Thomas Neill, CPA, CGMA Finney, Neill & Company, P.S.
Certified Public Accountant, State of Washington for 30+ yrs Shareholder, Finney, Neill & Company, P.S., local CPA firm, working with businesses and individuals Board Member, Washington State Board of Accountancy Continuing Education Instructor in the area of Ethics and Regulation Treasurer, Bethany Community Church Former Adjunct Faculty, SPU and NSCC Graduate of the U of W Foster School of Business, 1980 Married 37 years, four kids (one SPU graduate!)
Four (or more) years of college, and now you are about to be launched into the “real” world. Many of you will now be faced with having to deal with the everyday stuff of life, including your finances We will cover many topics quickly this afternoon, with time for questions – hopefully!
Student Loans Credit Cards Credit Score Budgets Savings and Investing Words of Wisdom Questions
Simply put, pay off your debt as soon as possible This will reduce your overall interest costs Student loan are real debt, and cannot be canceled Pay on Time! Never ignore delinquent notices. This can have an impact on your credit score Deferrment or Forbearance – work with your lender Repayment plans – if your loan is a federal loan, you may be able to modify repayment plans – see
Check with your lender to see if there are other repayment options Loan consolidation for multiple loans Extension of loan term Modification of terms Forgiveness – Public Service Loans Teachers Loans Remember – Budgeting helps!
Credit cards are a tool, but a potentially dangerous one Don’t get cards just because you get mileage or points Interest rates – be aware of Teaser Rates – often high Stick with one card – discounts don’t warrant getting a card. Don’t use one card to pay off another Pay in full every month – don’t charge more than you can afford each month PAY ON TIME!! Avoid cash advances – these can carry higher rates Don’t exceed the credit limit Review Statements Protect personal information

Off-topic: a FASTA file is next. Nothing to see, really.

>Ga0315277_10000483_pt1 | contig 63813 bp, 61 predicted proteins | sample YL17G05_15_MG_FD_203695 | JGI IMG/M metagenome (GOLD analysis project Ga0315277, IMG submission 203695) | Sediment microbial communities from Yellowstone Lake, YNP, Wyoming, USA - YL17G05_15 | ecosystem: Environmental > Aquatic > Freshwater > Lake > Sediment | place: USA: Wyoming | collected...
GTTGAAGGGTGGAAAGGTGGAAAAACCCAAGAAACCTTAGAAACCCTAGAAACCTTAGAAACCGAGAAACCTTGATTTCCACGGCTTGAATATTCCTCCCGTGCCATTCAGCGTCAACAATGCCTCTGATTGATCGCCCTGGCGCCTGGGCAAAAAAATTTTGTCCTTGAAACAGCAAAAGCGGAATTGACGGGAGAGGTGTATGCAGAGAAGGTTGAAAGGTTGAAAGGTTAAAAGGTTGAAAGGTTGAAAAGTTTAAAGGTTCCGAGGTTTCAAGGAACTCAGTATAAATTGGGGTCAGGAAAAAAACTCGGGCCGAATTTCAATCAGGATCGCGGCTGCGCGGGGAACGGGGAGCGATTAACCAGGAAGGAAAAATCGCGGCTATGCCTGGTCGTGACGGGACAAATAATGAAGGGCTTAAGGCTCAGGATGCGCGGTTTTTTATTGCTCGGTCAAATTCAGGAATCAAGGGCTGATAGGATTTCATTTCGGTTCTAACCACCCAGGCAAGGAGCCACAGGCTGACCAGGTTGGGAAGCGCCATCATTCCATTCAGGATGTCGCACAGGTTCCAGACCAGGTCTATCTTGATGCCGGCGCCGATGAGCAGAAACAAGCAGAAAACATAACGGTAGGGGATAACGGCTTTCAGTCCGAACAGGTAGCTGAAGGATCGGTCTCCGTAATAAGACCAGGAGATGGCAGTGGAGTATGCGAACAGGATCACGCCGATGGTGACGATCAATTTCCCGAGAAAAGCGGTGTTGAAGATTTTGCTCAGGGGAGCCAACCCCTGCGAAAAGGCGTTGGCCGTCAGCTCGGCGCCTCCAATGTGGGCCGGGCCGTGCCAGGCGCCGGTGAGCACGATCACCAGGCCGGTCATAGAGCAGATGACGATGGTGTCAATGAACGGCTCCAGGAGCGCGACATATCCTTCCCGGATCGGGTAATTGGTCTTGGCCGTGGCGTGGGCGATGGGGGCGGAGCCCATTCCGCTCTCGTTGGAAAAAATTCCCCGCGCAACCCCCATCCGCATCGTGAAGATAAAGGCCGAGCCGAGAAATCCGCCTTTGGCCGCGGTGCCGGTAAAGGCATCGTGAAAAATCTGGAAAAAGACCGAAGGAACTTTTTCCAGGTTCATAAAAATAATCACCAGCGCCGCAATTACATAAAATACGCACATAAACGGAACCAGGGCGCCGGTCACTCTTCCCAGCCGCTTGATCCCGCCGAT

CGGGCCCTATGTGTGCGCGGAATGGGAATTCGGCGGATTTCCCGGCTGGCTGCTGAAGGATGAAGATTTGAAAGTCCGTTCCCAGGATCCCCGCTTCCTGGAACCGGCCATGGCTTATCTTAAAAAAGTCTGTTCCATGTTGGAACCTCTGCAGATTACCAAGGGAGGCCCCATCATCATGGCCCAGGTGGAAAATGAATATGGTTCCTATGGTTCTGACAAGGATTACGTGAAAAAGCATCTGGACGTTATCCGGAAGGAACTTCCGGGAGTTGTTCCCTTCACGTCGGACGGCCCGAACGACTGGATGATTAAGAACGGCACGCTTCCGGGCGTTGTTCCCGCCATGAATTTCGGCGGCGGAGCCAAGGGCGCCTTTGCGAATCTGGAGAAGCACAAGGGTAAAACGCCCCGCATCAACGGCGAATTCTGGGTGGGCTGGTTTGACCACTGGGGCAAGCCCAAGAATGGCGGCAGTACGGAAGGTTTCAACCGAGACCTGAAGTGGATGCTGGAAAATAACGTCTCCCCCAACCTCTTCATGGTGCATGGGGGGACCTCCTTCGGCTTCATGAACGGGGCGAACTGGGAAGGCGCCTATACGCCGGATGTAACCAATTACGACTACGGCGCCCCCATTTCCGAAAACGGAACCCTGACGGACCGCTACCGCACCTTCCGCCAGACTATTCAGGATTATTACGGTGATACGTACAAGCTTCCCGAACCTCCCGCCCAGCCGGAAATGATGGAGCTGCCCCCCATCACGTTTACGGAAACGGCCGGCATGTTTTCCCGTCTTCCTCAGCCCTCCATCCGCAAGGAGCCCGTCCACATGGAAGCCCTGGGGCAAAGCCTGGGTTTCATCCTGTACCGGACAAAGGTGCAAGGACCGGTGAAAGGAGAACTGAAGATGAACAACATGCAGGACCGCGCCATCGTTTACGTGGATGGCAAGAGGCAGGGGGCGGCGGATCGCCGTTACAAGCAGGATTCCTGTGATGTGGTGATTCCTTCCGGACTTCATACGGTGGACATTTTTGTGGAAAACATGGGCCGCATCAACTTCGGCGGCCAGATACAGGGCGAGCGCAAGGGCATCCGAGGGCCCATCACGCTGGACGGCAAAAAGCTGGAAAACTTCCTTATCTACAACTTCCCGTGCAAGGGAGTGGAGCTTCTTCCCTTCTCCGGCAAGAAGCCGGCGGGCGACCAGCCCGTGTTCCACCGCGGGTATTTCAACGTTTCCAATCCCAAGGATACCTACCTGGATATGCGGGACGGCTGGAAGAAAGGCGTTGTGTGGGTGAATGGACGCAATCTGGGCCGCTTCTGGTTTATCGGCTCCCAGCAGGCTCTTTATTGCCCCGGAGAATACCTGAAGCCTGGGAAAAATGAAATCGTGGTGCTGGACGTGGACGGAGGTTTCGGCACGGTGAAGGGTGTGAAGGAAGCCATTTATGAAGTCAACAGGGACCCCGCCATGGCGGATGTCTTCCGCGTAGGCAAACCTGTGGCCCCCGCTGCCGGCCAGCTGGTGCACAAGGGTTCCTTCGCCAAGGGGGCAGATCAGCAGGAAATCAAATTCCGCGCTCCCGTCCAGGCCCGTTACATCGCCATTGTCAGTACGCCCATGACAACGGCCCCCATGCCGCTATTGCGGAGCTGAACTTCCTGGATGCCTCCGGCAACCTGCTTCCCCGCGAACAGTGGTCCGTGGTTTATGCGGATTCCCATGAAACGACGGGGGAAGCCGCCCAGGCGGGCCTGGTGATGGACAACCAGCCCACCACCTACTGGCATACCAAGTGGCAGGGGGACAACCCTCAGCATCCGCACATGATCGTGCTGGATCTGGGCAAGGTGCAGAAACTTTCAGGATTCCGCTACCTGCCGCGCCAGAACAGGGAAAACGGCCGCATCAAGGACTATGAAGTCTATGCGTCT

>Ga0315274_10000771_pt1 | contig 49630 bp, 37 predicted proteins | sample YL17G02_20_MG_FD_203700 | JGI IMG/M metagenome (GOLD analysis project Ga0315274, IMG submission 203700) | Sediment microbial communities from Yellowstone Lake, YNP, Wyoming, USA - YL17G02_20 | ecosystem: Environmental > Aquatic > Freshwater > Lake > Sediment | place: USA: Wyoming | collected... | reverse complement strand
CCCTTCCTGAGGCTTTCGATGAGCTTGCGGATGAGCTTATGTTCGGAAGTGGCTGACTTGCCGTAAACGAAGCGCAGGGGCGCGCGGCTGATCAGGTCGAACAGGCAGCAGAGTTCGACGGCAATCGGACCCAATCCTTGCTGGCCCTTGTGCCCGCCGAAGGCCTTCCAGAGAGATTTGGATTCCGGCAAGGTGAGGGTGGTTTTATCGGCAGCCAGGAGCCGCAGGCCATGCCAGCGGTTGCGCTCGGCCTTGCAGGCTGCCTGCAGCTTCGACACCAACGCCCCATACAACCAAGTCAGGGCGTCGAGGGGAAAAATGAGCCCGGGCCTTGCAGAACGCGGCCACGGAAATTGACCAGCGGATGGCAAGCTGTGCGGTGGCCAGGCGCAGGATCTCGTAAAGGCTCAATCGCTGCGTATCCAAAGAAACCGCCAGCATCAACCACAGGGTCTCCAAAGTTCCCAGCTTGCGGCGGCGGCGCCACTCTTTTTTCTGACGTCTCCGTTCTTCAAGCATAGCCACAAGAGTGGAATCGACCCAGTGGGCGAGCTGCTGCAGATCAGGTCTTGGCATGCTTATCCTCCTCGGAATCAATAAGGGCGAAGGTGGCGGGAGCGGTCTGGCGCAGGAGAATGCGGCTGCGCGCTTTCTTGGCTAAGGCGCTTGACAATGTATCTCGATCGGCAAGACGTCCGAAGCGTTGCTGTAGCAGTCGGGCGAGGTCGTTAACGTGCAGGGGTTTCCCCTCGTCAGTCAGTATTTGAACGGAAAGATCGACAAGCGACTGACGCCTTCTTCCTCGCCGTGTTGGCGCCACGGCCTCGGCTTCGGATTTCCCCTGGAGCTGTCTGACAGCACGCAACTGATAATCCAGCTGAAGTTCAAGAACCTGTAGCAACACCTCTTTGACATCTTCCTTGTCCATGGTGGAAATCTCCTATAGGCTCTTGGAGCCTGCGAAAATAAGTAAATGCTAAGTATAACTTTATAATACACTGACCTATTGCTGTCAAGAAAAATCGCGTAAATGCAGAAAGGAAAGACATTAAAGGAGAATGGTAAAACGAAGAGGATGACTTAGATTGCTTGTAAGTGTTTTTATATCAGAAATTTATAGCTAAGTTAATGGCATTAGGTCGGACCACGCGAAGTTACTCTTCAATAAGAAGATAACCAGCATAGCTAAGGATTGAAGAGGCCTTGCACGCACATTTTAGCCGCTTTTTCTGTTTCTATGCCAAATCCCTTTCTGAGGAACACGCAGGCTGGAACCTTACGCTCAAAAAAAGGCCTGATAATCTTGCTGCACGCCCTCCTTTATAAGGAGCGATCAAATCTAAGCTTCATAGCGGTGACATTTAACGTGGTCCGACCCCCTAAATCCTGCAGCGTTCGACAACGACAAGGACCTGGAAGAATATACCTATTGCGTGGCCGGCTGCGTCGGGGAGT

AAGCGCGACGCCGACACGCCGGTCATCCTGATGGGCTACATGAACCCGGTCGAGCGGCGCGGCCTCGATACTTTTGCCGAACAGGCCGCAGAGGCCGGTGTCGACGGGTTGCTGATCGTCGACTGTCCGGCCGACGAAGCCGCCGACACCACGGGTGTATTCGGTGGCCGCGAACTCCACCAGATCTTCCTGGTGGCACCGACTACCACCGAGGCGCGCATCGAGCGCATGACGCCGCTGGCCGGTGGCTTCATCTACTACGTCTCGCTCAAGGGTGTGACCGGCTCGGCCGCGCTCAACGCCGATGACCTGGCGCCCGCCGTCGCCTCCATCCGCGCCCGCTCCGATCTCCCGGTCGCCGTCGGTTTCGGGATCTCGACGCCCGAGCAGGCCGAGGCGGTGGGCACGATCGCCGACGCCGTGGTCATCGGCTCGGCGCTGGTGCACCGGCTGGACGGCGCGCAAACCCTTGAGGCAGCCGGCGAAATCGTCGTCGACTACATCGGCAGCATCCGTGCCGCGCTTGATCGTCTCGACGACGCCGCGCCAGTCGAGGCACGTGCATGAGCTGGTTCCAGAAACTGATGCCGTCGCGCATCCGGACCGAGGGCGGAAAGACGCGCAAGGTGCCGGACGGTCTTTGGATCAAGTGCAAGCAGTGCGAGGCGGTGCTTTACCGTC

This is a rating system used to rate your credit worthiness, known as your FICO score Important to establish a good score – used to determine insurance costs, employment, costs of debt Start small – get a small loan or credit card, comply with terms of agreement Negative impacts – paying debts late or not at all, too many charge cards, paying interest only
This is, simply put, a plan for coordinating your income and expenses. There is no average budget! What works for you depends on your spending and savings priorites Find the budget tool that works for you – don’t just look at your bank balance online to see if you can afford something Tools – Excel, Mint, Quicken, pen and paper. The key is – use whatever tool consistently. This is not a now and again thing – you have to develop discipline! Ask for help – remember everyone else is in the same boat
Start small Understand compound interest Contribute to your retirement plan Save thru payroll deductions or automatic investment plans Bank your raises Keep paying down loans Pay off your credit cards Reinvest dividends Keep track of where your money goes (i.e. budget)
Determine if you are a spender or saver – know yourself If you are in a relationship, find out what each other is, and most importantly, COMMUNICATE about finances. You should both be on the same page about your money, related goals, etc. Money is a key component in divorce Watch your card/account statements like a hawk. It is not a safe world out there Watch your impulse buys. Retail therapy can cause issues Tithing – don’t feel guilty if you cannot afford 10%. God wants a cheerful giver